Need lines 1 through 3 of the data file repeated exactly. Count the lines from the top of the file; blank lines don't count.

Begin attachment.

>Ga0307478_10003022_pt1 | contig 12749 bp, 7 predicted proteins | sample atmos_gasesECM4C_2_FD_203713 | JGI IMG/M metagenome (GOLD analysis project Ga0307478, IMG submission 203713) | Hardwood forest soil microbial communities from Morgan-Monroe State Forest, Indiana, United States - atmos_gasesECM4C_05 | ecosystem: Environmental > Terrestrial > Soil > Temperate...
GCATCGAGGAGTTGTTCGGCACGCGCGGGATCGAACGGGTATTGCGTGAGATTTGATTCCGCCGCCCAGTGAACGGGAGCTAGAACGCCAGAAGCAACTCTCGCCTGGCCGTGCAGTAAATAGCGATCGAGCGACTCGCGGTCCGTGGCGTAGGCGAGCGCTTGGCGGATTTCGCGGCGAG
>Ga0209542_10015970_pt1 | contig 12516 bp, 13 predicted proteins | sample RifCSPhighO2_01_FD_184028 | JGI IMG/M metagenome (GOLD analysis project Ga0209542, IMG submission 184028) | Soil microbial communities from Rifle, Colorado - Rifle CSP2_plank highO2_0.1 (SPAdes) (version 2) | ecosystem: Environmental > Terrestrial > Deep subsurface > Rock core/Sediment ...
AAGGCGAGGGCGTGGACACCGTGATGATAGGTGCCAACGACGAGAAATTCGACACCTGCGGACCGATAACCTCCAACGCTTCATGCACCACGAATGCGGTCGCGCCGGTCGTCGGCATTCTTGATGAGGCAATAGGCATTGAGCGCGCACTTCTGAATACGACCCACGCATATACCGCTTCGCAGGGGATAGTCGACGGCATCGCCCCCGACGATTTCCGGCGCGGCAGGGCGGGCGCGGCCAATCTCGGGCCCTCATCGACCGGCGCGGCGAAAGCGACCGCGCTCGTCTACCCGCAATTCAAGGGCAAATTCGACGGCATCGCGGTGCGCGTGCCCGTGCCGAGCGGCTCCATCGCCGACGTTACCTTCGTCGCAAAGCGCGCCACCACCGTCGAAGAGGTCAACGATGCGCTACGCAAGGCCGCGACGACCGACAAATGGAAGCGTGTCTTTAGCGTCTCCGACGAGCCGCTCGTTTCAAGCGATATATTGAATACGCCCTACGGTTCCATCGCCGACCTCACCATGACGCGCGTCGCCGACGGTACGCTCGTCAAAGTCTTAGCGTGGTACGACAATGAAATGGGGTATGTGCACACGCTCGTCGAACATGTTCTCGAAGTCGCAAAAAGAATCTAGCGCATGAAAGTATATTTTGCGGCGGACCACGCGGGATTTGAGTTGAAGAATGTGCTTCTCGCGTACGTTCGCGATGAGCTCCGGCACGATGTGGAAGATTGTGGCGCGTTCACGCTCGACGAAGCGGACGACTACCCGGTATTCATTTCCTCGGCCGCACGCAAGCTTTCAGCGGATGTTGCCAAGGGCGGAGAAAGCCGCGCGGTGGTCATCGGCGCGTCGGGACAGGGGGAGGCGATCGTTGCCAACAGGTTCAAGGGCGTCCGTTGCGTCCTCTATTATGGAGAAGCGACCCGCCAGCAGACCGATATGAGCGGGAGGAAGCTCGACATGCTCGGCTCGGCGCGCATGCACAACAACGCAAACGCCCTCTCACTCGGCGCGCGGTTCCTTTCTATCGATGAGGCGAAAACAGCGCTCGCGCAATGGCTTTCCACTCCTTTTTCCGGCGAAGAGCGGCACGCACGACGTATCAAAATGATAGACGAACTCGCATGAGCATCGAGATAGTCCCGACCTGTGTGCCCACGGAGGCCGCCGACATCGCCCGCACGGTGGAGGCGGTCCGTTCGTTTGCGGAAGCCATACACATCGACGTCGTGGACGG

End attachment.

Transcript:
>Ga0307478_10003022_pt1 | contig 12749 bp, 7 predicted proteins | sample atmos_gasesECM4C_2_FD_203713 | JGI IMG/M metagenome (GOLD analysis project Ga0307478, IMG submission 203713) | Hardwood forest soil microbial communities from Morgan-Monroe State Forest, Indiana, United States - atmos_gasesECM4C_05 | ecosystem: Environmental > Terrestrial > Soil > Temperate...
GCATCGAGGAGTTGTTCGGCACGCGCGGGATCGAACGGGTATTGCGTGAGATTTGATTCCGCCGCCCAGTGAACGGGAGCTAGAACGCCAGAAGCAACTCTCGCCTGGCCGTGCAGTAAATAGCGATCGAGCGACTCGCGGTCCGTGGCGTAGGCGAGCGCTTGGCGGATTTCGCGGCGAG
>Ga0209542_10015970_pt1 | contig 12516 bp, 13 predicted proteins | sample RifCSPhighO2_01_FD_184028 | JGI IMG/M metagenome (GOLD analysis project Ga0209542, IMG submission 184028) | Soil microbial communities from Rifle, Colorado - Rifle CSP2_plank highO2_0.1 (SPAdes) (version 2) | ecosystem: Environmental > Terrestrial > Deep subsurface > Rock core/Sediment ...